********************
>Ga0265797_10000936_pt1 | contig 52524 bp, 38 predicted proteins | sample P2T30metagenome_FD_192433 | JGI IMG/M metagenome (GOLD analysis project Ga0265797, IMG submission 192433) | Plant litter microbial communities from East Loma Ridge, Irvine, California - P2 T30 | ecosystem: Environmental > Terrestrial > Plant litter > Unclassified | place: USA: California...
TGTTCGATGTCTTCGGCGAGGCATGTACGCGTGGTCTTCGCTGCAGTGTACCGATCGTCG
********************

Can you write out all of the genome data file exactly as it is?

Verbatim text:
>Ga0265797_10000936_pt1 | contig 52524 bp, 38 predicted proteins | sample P2T30metagenome_FD_192433 | JGI IMG/M metagenome (GOLD analysis project Ga0265797, IMG submission 192433) | Plant litter microbial communities from East Loma Ridge, Irvine, California - P2 T30 | ecosystem: Environmental > Terrestrial > Plant litter > Unclassified | place: USA: California...
TGTTCGATGTCTTCGGCGAGGCATGTACGCGTGGTCTTCGCTGCAGTGTACCGATCGTCG